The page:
There's more than Hope in president-elect's home state


January 17, 1993|By Dee Brown | Dee Brown,Contributing Writer

Shortly before publication of "The Red Badge of Courage," Stephen Crane visited Arkansas while free-lancing for a Philadelphia newspaper. "As soon as the train reaches the great pine belt of Arkansas," he said, "one becomes aware of the intoxication of the resinous air. It is heavy, fragrant with the odor from the vast pine tracts and its subtle influence contains a prophecy of the spirit of the little city afar in the hills."

This winey-piney aroma is ever present around Hope, Hot Springs and Little Rock. Those who grow up breathing pine air sorely miss it when they are away for long, especially in springtime when the sap is rising. The pine, naturally, is the official state tree. White House groundskeepers should not be surprised if the new president orders a few loblollies planted around the Rose Garden.

The Hope, Hot Springs and Little Rock pine country is only one part of Bill Clinton's home state. During almost 20 years of political campaigning, Mr. Clinton canvassed each of the 75 counties numerous times to shake hands with most of the state's 2.4 million inhabitants. If there is a Guinness record for most handshakes, he surely is the holder. Clinton Country, therefore, includes all of Arkansas from Missouri southward to Texas and Louisiana, and from the Mississippi River westward to Oklahoma.

Arkansas consists of four regions as distinct in some ways as four small European countries, but Bill Clinton has made himself native in all of them. The northwest is the Ozarks, with Fayetteville as cultural center. There, at the University of Arkansas, Mr. Clinton taught law for a time and then launched his first political campaign in 1974 against an entrenched congressman. He campaigned through the Ozark counties, losing, but learning how it was done.

Mr. Clinton was born on the Coastal Plain, a triangle of green across the southern part of the state, running from Texarkana almost to Little Rock and then southeast to the edge of the Delta on the Louisiana border.

Some Arkansans call this region the Timberlands because of its vast stands of pine that grow rapidly under warm rains and hot suns. But this is also a country of oil wells, tomato fields, catfish farms and deer-hunters' stands. Mr. Clinton inherited the Coastal Plains' attitude that life can be hard, but the land and the Good Lord provide ways to beat it if you try.

A third region encompasses the Ouachita Mountains in the southwestern part of the state. A line running between Texarkana and Fort Smith forms an artificial western border (the mountains extend into Oklahoma). The Arkansas River on the north and Interstate 30 on the east are the other boundaries. Within the Ouachitas is Hot Springs, an anomalous city with a large share of bizarre characters and tolerant traditions. Hot Springs is also influenced by straight-laced fundamentalists, so that the city sometimes has the characteristics of a split personality. In his youth, Bill Clinton, Baptist and lady-killer, acquired the divided spirit of Hot Springs and the Ouachitas.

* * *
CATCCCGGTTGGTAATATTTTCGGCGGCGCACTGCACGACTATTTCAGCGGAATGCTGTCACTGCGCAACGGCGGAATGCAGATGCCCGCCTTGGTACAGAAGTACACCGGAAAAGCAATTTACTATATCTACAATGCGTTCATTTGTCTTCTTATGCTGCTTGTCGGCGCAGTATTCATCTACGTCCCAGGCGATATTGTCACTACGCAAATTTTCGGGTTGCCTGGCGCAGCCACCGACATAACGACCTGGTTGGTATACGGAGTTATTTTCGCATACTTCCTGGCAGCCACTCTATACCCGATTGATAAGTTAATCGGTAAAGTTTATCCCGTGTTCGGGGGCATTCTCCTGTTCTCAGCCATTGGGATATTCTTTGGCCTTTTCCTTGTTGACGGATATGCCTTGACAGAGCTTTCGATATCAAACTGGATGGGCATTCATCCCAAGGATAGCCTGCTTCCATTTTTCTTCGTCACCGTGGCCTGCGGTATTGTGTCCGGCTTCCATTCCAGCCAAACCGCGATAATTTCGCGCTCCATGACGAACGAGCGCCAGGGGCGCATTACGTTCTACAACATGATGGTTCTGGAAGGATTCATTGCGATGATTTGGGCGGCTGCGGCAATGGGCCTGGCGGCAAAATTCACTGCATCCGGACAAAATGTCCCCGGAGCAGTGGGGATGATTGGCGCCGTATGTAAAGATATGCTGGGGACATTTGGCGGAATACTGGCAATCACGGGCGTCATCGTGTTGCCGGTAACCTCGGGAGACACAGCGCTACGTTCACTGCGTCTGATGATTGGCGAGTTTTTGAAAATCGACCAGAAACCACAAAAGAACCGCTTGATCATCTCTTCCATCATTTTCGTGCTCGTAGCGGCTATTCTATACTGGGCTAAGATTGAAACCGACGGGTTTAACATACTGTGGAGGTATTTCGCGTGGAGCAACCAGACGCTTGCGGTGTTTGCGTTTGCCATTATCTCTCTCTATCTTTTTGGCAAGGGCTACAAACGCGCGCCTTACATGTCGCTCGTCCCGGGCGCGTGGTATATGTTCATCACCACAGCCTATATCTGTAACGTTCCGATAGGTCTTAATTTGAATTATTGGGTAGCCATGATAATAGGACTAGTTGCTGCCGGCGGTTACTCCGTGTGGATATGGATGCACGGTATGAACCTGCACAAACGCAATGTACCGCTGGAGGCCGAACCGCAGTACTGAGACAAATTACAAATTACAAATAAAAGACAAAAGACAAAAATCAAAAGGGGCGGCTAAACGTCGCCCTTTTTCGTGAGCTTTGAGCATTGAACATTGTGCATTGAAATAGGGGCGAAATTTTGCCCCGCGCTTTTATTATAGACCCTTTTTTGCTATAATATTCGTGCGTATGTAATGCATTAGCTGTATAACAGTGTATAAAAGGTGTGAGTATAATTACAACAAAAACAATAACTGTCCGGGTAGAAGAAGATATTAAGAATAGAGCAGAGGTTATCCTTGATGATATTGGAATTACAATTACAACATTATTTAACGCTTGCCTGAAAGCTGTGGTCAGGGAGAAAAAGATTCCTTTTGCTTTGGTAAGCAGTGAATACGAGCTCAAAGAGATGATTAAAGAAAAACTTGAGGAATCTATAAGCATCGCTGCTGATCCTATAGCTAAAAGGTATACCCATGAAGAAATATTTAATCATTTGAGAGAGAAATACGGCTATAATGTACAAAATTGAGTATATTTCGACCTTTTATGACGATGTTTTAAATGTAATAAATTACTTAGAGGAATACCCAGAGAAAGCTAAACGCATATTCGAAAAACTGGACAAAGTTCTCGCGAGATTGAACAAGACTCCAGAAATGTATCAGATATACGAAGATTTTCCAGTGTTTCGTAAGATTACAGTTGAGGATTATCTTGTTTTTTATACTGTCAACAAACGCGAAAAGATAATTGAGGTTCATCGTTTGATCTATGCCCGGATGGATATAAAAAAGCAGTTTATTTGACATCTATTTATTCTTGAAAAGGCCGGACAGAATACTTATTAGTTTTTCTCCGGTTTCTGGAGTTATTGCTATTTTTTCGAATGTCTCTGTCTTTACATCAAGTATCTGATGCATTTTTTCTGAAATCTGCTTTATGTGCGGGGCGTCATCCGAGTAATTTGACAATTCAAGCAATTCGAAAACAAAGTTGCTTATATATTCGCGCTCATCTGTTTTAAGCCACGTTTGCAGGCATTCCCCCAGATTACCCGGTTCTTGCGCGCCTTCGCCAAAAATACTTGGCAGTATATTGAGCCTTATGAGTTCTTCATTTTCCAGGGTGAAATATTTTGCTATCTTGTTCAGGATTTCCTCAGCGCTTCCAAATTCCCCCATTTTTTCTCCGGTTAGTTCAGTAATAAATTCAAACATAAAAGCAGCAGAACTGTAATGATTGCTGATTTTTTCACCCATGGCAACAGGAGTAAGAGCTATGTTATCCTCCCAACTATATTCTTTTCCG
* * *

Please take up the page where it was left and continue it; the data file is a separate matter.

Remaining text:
Eastern Arkansas is the Delta, a flat and rolling agricultural land of soybeans, rice and cotton. During the last generation, rapid improvements in agricultural machinery drove white and black farm workers off the land and north to Illinois and Michigan in search of employment. Occasional license plates from those states on cars parked around Delta farmhouses indicate that family ties still prevail.

There is no typical Arkansan. If there were one, he or she would be a mixture of races, and would probably answer to names such as Buddy or Sissy or Sonny or Bill. Arkansas was settled by people escaping from something or somewhere. They are cordial to strangers, yet suspicious, and may express sotto voce some doubts about the newcomer's reliability and validity. To most of them, Bill Clinton is another Arkansas boy who has done well in life, and some of the 47 percent who did not vote for him openly admire what he has accomplished. Yet they hope and pray that all the hullabaloo he has created will not damage or alter the sweet ambience in which they've chosen to spend their lives.

This expectation may be wishful thinking. Mr. Clinton's victory is cause for tourism officials to celebrate. So for those who wish to experience Clinton country, the most dramatic highway entry to Arkansas is from the booming country music town of Branson, Mo., south to Harrison and then down state Highway 7 over one of the continent's 10 most scenic routes. In autumn the constantly changing hills and ridges display almost every shade of color, and in springtime one of the games of travelers is trying to name all of the 88 varieties of green that cover the mountainsides.

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